As I predicted in a message to Credit Writedowns Pro subscribers on Monday, statistics have shown that the German economy has finally succumbed to the deflationary economic policy of the euro zone.
Germany showed first signs of feeling the pain from the euro zone’s debt crisis as the economy shrank in the last three month of 2011, despite outperforming its peers for main part of the year thanks to strong domestic demand and exports.
Gross domestic product (GDP) grew 3.0 percent in 2011, preliminary Federal Statistics Office data showed on Wednesday, below the previous year’s growth rate of 3.7 percent — the fastest since reunification — and in line with a Reuters poll estimate.
But GDP contracted by around 0.25 percent in the fourth quarter of 2011, an official from the Statistics Office added.
"Germany cannot isolate itself so easily from tensions within the euro zone. In addition the export sector is facing a difficult period given the fall in global demand," said Joerg Zeuner, chief economist at VP Bank.
I have been sounding the alarm bell since summer as this is something I said as early as March 2010 would eventually happen when the sovereign debt crisis became acute. Spain [and Italy]’s debt woes and Germany’s intransigence lead to double dip. That’s because Q1 will also be negative for the German economy.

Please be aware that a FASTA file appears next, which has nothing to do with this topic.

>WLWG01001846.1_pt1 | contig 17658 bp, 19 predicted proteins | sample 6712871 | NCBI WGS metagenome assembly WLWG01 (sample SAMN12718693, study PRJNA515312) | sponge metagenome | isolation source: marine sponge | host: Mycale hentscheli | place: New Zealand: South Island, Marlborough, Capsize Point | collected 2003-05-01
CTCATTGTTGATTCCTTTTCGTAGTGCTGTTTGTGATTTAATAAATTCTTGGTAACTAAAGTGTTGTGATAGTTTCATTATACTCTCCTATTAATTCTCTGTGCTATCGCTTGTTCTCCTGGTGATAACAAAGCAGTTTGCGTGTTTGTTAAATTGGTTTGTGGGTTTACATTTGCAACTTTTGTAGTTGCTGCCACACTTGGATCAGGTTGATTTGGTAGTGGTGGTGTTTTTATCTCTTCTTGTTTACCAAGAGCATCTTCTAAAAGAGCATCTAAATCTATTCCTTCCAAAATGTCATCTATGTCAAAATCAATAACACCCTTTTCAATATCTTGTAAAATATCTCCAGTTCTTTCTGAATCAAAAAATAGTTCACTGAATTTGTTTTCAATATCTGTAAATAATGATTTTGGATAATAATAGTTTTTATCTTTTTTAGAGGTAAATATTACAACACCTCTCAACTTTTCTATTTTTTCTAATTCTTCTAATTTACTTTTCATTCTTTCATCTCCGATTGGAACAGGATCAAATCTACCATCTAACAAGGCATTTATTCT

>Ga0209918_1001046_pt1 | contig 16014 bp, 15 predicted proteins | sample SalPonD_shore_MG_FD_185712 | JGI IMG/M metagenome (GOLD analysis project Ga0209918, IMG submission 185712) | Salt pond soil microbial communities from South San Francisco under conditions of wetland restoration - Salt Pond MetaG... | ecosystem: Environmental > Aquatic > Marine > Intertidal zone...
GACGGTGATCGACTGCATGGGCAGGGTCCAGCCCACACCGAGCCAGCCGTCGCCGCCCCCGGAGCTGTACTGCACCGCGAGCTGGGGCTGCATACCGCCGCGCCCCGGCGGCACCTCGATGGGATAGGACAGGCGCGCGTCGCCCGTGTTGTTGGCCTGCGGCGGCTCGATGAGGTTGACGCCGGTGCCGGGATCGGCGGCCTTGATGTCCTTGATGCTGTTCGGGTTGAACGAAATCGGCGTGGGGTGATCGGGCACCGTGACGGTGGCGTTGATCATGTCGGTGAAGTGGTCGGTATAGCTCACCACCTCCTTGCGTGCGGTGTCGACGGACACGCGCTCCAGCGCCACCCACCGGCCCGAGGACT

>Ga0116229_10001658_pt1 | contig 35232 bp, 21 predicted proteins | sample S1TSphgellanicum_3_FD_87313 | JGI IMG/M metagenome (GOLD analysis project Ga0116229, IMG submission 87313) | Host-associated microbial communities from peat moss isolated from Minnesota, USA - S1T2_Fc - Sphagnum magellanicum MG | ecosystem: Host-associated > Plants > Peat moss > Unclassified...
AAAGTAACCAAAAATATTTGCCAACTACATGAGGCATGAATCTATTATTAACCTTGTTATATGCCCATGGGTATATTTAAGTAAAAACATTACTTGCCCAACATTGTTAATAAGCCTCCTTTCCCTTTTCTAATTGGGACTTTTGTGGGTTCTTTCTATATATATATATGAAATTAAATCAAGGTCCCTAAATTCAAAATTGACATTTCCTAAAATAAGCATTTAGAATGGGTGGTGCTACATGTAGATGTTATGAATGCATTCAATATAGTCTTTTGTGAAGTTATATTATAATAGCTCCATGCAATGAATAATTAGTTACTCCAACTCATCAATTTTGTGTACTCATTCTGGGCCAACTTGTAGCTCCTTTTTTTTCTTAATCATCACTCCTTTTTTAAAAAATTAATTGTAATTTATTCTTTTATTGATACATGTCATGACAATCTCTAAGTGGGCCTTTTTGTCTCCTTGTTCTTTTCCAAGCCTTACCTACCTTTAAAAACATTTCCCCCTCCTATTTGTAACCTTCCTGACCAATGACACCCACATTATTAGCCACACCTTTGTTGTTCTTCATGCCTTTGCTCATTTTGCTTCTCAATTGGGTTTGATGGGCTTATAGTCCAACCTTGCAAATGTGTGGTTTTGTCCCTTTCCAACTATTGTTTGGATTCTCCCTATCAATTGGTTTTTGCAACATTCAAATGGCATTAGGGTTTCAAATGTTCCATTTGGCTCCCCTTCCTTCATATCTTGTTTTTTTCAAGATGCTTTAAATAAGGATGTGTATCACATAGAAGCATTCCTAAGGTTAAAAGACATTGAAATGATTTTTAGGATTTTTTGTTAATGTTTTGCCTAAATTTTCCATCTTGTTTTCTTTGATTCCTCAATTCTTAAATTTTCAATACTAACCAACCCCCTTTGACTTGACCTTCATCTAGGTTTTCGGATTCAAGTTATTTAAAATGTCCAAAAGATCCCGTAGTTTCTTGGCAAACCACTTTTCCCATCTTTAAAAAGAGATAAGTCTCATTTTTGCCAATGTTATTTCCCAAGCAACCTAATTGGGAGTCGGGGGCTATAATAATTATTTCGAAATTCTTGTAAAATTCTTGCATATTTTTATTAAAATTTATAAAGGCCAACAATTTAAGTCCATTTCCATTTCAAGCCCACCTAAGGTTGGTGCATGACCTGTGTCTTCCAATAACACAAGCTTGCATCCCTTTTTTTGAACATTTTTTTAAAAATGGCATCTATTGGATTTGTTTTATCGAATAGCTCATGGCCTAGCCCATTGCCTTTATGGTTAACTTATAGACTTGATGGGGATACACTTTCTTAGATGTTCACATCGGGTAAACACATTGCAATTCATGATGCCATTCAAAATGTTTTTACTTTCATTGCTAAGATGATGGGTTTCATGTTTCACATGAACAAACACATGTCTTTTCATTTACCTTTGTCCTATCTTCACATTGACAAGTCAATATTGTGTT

The eurozone is in a recession right now. And it is the banking sector where downside risk lies. I stick by wrote in early October at the New York Times:
All indications are that Europe is already in a double-dip recession…The sovereign debt crisis and the fiscal consolidation implemented to deal with it have taken their toll.
None of the current signals indicate the situation will improve without policy support.
One would not be overstating the case in drawing parallels to the fateful events in 1931 that spread from the Austrian bank Credit Anstalt to the rest of the European banking system and into the U.S., creating bank runs and depression. Until the banks take substantially more credit write-downs and recapitalize, this crisis will continue and get worse.
All of the risk is to the downside here in my view. Will the US also double dip? What about China’s faltering housing and stock markets –can they prevent a hard landing? And what will this mean for investors?
I intend to address all of that today in this week’s newsletter on protecting your wealth in a world of recurring crisis and downside risk. I will have a lot more to say about the situations in Europe, the US, China, India and Brazil as well as on oil and Iran there.